Emitting greenhouse gas is like dumping trash in the town square. So why aren’t we cleaning it up?

Emitting greenhouse gas is like dumping trash in the town square. So why aren’t we cleaning it up?

I’m a forester, and I’m dedicated to avoiding catastrophic climate change, something that feels like a fatal car crash happening in very slow motion. In 2016, I spoke to Professor Klaus Lackner, an expert on removing carbon from the atmosphere. He fundamentally changed the way I think about the problem.

It’s a waste management problem

Prof Lackner doesn’t think of emissions as pollution. For him they’re waste and climate change is a waste management problem. We need to look at the stock of greenhouse gas accumulating in the atmosphere, not just how quickly we're adding more.

Emitting greenhouse gas is like dumping trash in a public square. Cutting emissions is great, but it’s like cutting your rubbish by 20% and then dumping what’s left in front of the town hall. In addition, cutting your rubbish output doesn’t stop the pile growing. We need to reduce the size of the trash heap before it smothers us. We need to start the clean up. And we need to start now while we still have a chance.

So how do we do it?

Reducing the trash heap

Protect forests and grow more trees. If left standing, forests will continue their good work, pulling carbon from the atmosphere. At the same time, we can plant trees, change the way we farm to return carbon to the soil, and use technology to pull carbon from the atmosphere.

Prof Lackner and a few other researchers around the world are focused on carbon extraction technology. If trees are the horses of carbon extraction, the researchers are focused on building a carbon-extraction tractor, something faster and more powerful than a horse.

What can I do?

Taking responsibility for my emissions

When I look at myself in the mirror, I see a large mammal threatened with extinction. I also wonder how much I’ve added to the greenhouse gas trash heap over the course of my life.

I decided to take a stab at answering this question and came up with a figure of 700 metric tons of CO2 (tCO2). To get there I multiplied the average per capita emissions by the number of years I’ve lived in various countries - to calculate your own use these per capita emissions numbers*.

With my personal 700 tCO2 figure in hand, I decided to dedicate myself to removing that quantity of CO2 from the atmosphere. If I can do that, I can claim to have added nothing to the emissions trash heap.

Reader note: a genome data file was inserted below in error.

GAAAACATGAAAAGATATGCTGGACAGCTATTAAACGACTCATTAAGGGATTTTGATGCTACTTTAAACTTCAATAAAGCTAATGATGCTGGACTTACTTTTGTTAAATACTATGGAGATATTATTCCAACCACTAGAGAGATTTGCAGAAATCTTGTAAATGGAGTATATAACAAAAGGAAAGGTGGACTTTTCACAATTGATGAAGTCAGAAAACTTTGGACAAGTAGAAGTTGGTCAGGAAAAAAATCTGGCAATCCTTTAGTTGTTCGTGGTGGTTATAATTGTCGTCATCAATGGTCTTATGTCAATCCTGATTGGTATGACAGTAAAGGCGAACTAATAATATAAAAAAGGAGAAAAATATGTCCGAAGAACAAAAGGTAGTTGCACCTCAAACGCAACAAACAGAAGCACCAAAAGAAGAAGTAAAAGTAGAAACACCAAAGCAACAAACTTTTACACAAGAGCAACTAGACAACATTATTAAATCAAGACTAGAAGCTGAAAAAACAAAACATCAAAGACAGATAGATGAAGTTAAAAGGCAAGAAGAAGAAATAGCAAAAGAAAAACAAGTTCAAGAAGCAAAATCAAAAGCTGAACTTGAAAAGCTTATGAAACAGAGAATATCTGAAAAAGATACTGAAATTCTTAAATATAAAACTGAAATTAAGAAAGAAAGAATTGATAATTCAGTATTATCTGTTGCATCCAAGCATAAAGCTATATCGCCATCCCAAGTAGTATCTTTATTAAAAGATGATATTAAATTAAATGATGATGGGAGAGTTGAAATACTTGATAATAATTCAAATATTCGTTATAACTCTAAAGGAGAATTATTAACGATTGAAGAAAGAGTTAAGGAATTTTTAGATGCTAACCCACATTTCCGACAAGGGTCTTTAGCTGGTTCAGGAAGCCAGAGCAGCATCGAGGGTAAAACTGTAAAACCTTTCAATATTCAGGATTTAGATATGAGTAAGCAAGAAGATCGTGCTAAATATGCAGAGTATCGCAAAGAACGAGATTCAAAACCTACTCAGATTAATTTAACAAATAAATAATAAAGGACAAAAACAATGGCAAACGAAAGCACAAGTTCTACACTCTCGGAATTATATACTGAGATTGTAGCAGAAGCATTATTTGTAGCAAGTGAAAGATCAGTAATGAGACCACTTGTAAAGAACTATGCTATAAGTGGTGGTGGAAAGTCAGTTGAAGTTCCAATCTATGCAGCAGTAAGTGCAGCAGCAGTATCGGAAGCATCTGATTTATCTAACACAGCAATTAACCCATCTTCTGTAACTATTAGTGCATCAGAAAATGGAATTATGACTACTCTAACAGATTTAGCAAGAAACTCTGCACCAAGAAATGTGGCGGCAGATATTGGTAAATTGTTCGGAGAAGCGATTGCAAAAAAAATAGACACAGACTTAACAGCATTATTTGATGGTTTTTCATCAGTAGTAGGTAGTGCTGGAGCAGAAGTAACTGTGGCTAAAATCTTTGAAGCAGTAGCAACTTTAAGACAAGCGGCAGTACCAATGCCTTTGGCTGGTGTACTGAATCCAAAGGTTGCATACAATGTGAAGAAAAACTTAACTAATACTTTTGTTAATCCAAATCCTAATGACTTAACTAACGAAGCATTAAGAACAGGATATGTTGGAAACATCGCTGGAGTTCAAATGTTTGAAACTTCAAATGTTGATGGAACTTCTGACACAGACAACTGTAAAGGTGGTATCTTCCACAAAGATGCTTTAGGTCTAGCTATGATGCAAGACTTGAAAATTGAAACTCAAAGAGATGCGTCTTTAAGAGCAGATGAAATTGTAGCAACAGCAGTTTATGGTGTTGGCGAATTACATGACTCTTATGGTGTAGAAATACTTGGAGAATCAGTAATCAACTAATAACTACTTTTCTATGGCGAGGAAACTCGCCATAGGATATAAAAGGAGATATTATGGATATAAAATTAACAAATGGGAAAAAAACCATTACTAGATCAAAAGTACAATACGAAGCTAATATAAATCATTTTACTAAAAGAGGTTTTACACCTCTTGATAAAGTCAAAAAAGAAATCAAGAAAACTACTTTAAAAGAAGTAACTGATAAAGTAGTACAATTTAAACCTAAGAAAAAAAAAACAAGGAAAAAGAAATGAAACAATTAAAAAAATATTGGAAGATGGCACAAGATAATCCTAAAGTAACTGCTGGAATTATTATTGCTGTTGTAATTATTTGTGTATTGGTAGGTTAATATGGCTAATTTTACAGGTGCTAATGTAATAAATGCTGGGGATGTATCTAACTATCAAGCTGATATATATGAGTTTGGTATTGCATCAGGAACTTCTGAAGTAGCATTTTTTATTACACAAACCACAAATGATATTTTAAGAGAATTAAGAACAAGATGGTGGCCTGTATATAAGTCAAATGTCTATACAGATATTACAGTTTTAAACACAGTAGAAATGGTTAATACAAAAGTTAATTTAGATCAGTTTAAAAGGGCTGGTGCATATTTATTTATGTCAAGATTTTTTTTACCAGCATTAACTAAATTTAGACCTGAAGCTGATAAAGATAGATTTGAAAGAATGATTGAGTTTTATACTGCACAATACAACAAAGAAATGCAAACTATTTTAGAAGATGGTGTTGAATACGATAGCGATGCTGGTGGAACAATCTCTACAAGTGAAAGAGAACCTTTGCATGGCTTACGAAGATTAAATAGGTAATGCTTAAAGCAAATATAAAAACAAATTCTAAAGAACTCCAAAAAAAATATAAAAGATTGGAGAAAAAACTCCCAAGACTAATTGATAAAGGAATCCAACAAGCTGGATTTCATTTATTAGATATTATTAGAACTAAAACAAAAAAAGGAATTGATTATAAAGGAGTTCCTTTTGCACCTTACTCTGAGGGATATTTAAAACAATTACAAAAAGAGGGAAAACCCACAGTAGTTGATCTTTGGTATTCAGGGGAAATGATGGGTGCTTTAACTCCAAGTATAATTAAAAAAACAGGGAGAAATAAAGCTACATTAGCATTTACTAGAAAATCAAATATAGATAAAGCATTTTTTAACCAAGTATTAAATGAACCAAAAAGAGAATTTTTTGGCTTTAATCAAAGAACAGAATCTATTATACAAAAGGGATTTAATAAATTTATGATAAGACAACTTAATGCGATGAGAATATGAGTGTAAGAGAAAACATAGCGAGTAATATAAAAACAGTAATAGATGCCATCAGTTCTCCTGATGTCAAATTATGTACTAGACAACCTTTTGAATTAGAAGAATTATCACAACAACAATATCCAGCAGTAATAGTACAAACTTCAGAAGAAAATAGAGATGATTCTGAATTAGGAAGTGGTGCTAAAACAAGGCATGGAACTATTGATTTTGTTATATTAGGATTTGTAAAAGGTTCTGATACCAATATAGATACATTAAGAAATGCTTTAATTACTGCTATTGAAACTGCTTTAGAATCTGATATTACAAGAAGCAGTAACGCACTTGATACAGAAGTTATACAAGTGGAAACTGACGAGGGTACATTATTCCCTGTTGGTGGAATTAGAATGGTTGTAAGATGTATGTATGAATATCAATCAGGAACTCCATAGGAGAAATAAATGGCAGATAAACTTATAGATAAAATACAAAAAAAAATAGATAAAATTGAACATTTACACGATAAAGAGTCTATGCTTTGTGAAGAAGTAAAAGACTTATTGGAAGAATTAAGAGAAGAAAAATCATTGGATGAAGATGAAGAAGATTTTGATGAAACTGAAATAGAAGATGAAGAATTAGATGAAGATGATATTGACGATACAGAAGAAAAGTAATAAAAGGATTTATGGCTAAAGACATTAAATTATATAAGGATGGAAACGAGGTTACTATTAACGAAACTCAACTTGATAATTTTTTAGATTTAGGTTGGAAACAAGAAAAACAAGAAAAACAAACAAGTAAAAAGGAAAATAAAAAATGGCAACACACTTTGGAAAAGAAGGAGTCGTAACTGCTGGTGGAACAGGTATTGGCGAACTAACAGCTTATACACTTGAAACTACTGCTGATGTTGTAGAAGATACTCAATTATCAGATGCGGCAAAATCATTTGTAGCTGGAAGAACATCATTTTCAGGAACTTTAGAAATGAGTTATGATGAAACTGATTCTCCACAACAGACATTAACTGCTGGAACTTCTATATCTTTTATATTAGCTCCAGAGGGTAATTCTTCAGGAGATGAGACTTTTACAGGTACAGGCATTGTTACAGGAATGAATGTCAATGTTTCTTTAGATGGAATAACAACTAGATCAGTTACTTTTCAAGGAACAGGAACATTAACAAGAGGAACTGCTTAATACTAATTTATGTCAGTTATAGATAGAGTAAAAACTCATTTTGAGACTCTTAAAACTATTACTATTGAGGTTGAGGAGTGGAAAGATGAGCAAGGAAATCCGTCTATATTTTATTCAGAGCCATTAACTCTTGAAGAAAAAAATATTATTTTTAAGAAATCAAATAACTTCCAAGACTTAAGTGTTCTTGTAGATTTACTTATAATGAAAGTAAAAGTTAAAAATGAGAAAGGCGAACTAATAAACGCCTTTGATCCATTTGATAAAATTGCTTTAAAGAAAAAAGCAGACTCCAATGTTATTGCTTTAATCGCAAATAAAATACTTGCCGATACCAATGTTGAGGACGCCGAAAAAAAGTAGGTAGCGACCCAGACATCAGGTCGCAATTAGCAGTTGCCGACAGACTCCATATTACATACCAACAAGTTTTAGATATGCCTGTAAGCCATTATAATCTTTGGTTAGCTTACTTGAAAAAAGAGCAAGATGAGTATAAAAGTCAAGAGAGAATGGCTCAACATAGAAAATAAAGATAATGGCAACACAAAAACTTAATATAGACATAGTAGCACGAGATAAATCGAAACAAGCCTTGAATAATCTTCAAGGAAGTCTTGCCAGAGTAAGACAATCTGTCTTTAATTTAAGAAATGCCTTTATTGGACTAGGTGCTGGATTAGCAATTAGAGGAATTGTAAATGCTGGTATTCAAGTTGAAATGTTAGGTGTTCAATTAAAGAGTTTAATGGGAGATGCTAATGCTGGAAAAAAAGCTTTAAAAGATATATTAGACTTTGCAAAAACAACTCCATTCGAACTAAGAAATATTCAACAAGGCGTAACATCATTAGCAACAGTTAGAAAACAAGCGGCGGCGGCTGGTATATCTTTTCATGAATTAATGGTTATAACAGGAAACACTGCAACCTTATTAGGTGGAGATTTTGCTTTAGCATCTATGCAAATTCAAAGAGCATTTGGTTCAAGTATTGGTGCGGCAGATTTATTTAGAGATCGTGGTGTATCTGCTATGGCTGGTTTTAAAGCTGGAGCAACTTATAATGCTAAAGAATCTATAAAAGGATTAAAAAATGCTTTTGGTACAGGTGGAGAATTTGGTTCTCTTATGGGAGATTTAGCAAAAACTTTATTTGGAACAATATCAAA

I’m going to invest $10 per tCO2, $7,000 in total, in forest conservation, tree planting and soil carbon to get my greenhouse gas out of the atmosphere. It’s a kind of self-imposed retrospective carbon tax with actions attached to it.

Is $10 per tCO2 enough? Emissions experts South Pole estimate carbon capture with trees and soil might cost $10 per tCO2, but it could be more. Once I get going I’ll know more.

Spread over 3 years, $7,000 comes out at $45 a week. I quit eating meat for environmental reasons. What I save a week from not buying meat will cover most of this.

So that’s my personal emissions, but what about my professional ones?

There will be some overlap between work and personal, but I’m okay with a little double counting.

I founded The Forest Trust (TFT) 19 years ago but had no idea how much greenhouse gas it was responsible for. Luckily, South Pole were on hand to help. According to them, TFT has emitted 9,300 tCO2 since 1999. We were surprised to learn that we were the first organization ever to ask for this retrospective calculation.

So what are we doing about it?

Investing in carbon extraction

Our CEO, Bastien Sachet, has decided to invest $465,000 to pull this CO2 from the atmosphere. That’s $50 per tCO2. Why so much? While $10 per tCO2 might be enough, it’s very possible it won’t be. To be absolutely sure we get the job done we bumped the figure up to $50. This money will be invested over five years in forest conservation, tree planting, soil carbon and carbon capture technologies - we want to help researchers refine their carbon-extraction tractors.

We’re also talking to some of our members about them going retrospective too, to take their rubbish off the street. Imagine the impact if we can get big companies to invest in this – we remove carbon but we can also help people and Nature at the same time.

It seems like a wise investment to do your bit to get your carbon out of the atmosphere, your rubbish off the public trash heap.

Indeed, I ask myself, why wouldn’t you?

I’d be thrilled to discuss the notion of getting carbon off the public trash heap with you. Feel free to get in touch.

And just to strengthen that sense of urgency....tick tock, tick tock

* Based on CO2 emissions calculated by the Carbon Dioxide Information Analysis Center in the United States. These figures exclude other greenhouse gases and CO2 emissions from international shipping and air travel so they don't include everything. But it's a good place to start.

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